• Functional nanoparticles
  • Genetically modified organism (GMO)
  • Chlorine bleaching

All chemical inputs in GOTS organic cotton (e.g. dyes, auxiliaries and process chemicals) are biodegradable, so they are safe for your skin and the environment.

OUR OEKO-TEX STANDARD 100 COMPONENTS ARE FREE FROM:

  • Several hundred of harmful chemicals including pesticides, carcinogenic colourants and heavy metals
  • Legally banned and controlled substances (such as banned Azo colourants, formaldehyde, pentachlorophenol, cadmium, nickel, etc.)
  • Any unwanted remaining substances. These substances usually come from chemicals used for fabric easy-care properties such as colour longevity, easy iron finishing, dimension stability, etc.

Check them out for some more information on their products, here is the link: https://www.amaella.com/?v=79cba1185463

Love Sam

 

Fashion & Disability an Open Letter

Fashion & Disability an Open Letter

In 2018, it is not enough to have simply survived life’s obstacles – or even to thrive despite them. For me, as a paraplegic model, ambassador, parathlete, wife, and woman, to live my best life is to embrace my challenges.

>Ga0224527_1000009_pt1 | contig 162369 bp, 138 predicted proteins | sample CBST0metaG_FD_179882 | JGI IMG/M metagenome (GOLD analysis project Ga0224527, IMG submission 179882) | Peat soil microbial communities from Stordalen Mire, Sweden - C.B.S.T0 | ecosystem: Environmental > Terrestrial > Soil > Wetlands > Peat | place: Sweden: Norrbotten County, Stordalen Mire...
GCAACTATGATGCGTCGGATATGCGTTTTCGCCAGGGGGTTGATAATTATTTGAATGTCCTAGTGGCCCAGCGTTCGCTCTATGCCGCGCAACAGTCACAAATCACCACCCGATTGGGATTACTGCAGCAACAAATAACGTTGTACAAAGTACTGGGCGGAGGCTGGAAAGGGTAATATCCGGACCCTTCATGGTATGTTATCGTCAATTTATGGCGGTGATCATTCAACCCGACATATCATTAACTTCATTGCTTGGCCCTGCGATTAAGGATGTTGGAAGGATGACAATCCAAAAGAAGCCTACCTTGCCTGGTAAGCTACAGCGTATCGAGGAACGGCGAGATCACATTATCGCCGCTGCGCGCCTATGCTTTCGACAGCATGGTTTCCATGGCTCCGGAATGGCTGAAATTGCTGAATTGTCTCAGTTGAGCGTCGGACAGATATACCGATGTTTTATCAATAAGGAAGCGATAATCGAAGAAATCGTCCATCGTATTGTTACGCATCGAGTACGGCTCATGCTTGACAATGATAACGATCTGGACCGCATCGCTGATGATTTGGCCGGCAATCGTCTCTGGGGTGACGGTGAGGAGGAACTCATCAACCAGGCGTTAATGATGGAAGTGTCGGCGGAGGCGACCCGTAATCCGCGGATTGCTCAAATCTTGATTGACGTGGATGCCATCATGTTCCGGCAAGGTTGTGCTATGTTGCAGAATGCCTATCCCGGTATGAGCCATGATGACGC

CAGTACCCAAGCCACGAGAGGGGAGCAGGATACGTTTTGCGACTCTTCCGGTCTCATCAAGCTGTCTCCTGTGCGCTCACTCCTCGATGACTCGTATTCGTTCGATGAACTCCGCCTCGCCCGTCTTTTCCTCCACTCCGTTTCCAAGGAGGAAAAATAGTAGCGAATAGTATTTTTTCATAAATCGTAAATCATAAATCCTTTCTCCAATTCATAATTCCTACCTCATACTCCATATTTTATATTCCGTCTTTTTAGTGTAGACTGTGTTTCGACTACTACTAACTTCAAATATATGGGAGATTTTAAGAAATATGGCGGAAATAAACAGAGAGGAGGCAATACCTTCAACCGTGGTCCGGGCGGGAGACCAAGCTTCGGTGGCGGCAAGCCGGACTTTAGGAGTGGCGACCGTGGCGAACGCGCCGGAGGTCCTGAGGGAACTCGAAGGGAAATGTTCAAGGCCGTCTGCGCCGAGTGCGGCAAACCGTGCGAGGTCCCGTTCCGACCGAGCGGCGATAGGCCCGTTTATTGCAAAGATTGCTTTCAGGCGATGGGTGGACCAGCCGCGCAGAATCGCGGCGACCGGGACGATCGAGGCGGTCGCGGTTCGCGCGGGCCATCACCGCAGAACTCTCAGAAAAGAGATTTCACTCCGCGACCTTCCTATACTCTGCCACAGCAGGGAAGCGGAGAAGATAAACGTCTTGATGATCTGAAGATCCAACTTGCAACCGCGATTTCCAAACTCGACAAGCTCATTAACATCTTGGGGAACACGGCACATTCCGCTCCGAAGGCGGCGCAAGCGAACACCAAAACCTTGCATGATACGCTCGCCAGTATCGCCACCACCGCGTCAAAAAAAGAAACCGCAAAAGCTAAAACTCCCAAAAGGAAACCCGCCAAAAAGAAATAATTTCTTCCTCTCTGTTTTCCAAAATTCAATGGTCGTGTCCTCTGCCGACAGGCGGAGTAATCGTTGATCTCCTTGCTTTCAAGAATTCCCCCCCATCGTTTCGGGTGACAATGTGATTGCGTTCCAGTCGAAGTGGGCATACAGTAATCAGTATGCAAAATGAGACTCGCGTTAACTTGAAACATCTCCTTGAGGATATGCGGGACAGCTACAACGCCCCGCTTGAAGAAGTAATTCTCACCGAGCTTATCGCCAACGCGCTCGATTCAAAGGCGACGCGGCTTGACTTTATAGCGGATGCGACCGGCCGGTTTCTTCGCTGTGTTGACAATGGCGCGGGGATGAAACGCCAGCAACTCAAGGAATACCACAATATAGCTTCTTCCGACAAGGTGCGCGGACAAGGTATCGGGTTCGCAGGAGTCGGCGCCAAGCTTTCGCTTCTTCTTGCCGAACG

Everyday, I accept myself. My legs, though at times I dislike them, are mine; though I don’t see them represented or reflected in the magazines and stores I browse in, they are here to stay. I’ve learned to love my body for all that it is. But still in 2018, and despite great progress towards diversity, it feels that there is much to be done to convince fashion to respect bodies like mine.

There are people like me all over the world growing up without any reference to their part or place in society; without seeing others, like themselves, living a full and fulfilling life. Still, it is as though having a disability is to be invisible – to have the full spectrum of who you are and who you could potentially become, ignored.

Beyond navigating the stigma, misconceptions, prejudice and doubts about what I, as a disabled person can achieve, I am working passionately to make sure that I see myself represented

samanta bullock wheelchair model abled body young